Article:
Searching over 5,500,000 cases.


searching
Buy This Entire Record For $7.95

Download the entire decision to receive the complete text, official citation,
docket number, dissents and concurrences, and footnotes for this case.

Learn more about what you receive with purchase of this case.

United States v. Keller

decided: February 12, 1979.

UNITED STATES OF AMERICA APPELLEE,
v.
KERBY KELLER, APPELLANT.



APPEAL FROM THE UNITED STATES DISTRICT COURT FOR THE EASTERN DISTRICT OF PENNSYLVANIA D.C. Crim. No. 77-00469

Before Aldisert and Hunter, Circuit Judges, and Steel,*fn* District Judge.

Author: Per Curiam

Opinion OF THE COURT

Kerby Keller appeals from the denial of his presentence motion to withdraw his guilty plea and from the final judgment of conviction entered against him. Keller contends that contrary to Rule 11, Fed.R.Crim.P., he was not told at the time his plea was accepted the maximum sentence he could receive. Because we believe that Keller was adequately informed of the nature of the sentence in the precise language set forth by Congress, we affirm.

On November 17, 1977 Keller pleaded guilty in federal district court to conspiracy to manufacture, distribute, and possess with the intent to manufacture, distribute, and possess a non-narcotic drug, methamphetamine, in violation of 21 U.S.C. § 841(a)(1) (1976).*fn1 Before sentencing, Keller filed a motion to withdraw his guilty plea. On April 18, 1978 his motion was denied. Keller was sentenced under 21 U.S.C. § 841(b)(1)(B). It provides that for violations of the statute involving a non-narcotic drug, the maximum sentence shall be imprisonment of not more than five years, a fine of not more than $15,000, or both. Further, "any sentence imposing a term of imprisonment under this paragraph shall, in the absence of such prior conviction, impose a special parole term of At least 2 years in addition to such term of imprisonment" (emphasis supplied).*fn2 The district court sentenced Keller to four years imprisonment plus two years special parole.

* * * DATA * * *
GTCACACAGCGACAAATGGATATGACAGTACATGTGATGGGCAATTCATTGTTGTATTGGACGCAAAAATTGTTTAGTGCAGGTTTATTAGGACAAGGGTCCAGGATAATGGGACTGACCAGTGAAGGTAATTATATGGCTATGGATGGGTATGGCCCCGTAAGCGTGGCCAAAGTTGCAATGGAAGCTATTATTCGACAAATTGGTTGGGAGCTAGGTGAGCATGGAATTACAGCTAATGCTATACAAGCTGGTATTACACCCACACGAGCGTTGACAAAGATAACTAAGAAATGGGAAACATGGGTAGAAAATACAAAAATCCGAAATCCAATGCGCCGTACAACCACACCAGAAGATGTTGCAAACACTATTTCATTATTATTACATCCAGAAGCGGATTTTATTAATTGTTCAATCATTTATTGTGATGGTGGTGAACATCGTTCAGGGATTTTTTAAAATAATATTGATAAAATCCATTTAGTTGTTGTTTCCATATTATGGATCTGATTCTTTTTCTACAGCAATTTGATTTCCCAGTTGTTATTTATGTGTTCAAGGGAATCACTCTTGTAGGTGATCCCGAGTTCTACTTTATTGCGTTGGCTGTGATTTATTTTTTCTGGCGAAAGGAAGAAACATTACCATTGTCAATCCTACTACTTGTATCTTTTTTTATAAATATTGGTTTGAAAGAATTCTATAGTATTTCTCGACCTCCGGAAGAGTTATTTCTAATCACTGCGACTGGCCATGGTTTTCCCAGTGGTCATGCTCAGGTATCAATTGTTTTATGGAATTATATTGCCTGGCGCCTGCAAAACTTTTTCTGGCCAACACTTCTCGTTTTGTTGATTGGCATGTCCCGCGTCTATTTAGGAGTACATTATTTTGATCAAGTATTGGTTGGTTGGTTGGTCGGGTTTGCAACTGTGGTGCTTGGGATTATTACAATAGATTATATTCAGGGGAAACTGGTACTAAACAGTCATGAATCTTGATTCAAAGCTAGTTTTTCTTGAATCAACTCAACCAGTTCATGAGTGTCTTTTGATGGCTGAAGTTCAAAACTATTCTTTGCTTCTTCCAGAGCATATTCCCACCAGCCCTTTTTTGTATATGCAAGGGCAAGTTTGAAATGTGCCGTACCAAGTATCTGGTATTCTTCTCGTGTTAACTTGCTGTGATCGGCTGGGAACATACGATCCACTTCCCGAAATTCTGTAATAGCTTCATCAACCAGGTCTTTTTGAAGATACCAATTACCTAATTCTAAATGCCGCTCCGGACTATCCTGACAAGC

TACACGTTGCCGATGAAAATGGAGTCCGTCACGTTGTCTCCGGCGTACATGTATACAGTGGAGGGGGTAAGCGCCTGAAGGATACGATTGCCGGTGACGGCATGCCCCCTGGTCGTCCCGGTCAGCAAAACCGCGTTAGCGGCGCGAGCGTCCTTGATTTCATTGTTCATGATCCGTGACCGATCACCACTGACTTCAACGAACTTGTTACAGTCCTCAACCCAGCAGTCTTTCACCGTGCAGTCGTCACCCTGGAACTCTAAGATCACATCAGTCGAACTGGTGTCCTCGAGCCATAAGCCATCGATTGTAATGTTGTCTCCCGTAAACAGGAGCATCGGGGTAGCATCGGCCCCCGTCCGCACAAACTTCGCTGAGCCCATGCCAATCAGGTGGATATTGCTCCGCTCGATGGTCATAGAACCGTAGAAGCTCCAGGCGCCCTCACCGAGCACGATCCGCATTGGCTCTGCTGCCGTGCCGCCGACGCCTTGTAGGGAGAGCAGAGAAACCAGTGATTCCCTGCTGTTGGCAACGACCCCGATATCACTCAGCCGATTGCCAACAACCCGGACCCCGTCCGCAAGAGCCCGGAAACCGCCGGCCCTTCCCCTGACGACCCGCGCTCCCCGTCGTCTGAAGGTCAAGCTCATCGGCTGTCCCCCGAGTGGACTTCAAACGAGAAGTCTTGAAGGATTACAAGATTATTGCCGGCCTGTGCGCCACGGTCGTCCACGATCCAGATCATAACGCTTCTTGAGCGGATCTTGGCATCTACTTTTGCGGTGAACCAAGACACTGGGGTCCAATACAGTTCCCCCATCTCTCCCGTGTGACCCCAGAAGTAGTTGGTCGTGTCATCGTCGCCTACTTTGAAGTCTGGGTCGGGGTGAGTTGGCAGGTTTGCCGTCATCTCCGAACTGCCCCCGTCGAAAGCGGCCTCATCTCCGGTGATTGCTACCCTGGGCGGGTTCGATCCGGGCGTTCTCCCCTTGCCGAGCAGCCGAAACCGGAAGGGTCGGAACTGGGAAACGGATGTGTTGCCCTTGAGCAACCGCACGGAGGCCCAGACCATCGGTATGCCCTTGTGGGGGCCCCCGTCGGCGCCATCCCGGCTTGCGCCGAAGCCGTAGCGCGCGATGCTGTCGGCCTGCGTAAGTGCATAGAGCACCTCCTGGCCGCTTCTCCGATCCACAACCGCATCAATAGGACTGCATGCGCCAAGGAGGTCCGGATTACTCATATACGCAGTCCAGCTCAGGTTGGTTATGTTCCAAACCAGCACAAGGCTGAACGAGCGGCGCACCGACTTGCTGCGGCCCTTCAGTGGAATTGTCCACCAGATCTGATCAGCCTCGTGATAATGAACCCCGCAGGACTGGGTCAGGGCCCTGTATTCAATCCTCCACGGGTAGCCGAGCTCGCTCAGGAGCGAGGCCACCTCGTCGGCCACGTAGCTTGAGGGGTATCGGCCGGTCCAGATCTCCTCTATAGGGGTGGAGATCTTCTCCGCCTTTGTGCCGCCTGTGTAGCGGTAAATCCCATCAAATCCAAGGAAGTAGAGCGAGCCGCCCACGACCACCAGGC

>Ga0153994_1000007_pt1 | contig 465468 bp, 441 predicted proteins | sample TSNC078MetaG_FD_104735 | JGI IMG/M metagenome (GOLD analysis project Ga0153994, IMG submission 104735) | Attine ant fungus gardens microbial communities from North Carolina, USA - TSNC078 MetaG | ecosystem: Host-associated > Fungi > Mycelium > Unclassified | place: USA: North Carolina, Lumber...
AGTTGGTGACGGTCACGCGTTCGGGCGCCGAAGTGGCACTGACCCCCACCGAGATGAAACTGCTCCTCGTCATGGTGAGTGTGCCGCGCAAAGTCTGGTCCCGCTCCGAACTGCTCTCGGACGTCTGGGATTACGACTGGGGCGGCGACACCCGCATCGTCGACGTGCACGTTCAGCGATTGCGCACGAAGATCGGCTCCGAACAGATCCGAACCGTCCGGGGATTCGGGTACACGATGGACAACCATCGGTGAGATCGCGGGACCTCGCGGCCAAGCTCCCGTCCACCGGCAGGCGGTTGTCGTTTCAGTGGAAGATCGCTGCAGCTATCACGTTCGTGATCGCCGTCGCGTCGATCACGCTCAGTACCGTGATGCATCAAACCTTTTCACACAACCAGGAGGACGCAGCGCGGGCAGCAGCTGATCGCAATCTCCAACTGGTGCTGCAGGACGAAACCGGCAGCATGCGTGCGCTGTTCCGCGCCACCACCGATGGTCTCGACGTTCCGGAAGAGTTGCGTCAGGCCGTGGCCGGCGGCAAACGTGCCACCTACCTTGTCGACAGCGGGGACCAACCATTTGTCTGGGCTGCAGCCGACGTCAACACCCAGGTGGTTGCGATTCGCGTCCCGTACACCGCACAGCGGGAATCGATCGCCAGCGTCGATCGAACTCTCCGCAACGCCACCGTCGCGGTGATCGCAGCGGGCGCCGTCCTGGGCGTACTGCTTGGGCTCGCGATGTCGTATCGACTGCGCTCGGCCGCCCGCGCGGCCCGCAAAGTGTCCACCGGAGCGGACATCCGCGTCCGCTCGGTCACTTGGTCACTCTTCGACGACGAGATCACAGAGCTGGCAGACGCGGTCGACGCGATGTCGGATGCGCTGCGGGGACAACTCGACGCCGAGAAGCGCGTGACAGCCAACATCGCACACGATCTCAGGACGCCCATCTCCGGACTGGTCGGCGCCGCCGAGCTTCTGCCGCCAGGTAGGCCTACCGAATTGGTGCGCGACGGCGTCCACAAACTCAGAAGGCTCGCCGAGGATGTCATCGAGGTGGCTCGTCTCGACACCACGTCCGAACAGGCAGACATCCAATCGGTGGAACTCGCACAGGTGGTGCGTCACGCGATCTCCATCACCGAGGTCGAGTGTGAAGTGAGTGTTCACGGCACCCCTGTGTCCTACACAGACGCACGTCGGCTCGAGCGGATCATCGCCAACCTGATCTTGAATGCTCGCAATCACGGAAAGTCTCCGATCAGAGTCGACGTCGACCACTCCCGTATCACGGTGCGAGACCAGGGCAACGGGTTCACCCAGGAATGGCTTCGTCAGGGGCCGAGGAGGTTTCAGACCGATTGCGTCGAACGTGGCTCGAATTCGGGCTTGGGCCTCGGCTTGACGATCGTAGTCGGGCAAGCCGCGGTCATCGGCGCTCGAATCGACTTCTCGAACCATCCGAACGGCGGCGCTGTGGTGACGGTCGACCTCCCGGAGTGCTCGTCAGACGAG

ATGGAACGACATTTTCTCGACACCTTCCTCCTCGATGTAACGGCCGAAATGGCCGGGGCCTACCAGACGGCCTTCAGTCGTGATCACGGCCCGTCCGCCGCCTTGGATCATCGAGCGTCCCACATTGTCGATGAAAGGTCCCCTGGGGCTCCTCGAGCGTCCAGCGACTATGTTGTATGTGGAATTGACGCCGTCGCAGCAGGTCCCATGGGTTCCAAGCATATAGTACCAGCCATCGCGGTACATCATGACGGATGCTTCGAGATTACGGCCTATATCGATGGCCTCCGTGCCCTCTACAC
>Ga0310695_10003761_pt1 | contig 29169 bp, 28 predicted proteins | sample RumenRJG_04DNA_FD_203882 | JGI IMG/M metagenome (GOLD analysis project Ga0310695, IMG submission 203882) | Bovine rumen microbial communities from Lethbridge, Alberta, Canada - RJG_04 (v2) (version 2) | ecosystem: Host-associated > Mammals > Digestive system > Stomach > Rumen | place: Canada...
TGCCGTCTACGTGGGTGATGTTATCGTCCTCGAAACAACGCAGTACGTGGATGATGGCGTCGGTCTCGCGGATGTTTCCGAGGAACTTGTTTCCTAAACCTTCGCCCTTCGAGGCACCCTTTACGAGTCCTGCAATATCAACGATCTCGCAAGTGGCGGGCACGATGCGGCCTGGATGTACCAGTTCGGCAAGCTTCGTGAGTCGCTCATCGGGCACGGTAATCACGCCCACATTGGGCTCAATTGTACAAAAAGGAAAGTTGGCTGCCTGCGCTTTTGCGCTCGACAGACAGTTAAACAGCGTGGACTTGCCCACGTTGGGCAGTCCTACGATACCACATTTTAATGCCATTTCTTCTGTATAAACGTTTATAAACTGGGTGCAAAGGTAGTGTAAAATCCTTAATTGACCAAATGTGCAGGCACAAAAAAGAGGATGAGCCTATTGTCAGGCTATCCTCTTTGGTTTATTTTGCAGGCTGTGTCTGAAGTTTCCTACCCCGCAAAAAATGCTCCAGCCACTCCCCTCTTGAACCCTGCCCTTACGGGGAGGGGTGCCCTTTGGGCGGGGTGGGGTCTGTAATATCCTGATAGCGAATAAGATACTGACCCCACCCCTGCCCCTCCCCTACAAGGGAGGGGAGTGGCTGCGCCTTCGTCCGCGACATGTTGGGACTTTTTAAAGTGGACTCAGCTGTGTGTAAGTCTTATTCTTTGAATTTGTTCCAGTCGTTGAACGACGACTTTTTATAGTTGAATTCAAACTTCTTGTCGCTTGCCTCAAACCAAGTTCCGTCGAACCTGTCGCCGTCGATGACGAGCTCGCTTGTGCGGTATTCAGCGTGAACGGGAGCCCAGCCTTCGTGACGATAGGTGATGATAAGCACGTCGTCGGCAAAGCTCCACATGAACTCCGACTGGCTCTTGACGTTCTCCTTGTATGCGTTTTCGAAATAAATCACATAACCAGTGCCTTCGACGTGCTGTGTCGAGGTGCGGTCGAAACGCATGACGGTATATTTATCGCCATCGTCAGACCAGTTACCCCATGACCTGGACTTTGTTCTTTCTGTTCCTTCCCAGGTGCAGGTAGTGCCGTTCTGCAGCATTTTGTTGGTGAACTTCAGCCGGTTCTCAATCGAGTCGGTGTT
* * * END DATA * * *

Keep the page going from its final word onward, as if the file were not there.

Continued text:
On appeal from the judgment of conviction, Keller contends that his rights under Rule 11(c)(1)*fn3 were violated at the time his guilty plea was accepted.*fn4 First, Keller asserts that he was told only that the statute provides for a special parole term of "at least two years," when the maximum sentence which he could have received might have included lifetime special parole. Second, Keller asserts that he was not told "personally" by the district court judge of his maximum sentence. Both objections arise out of the following exchange between the district court judge and the U.S. Attorney:

The United States Attorney: Excuse me, sir. Methamphetamine is a non-narcotic schedule II, so it would be five years and/or $15,000 fine.

The Court: Five years and/or $15,000 fine?

The United States Attorney: Yes, sir. And not less than two years special parole.

The Court: Alright. I stand corrected. So, the maximum sentence is five years and/or $15,000 fine, plus two years special parole, to commence at the expiration of any jail sentence. App. at 16.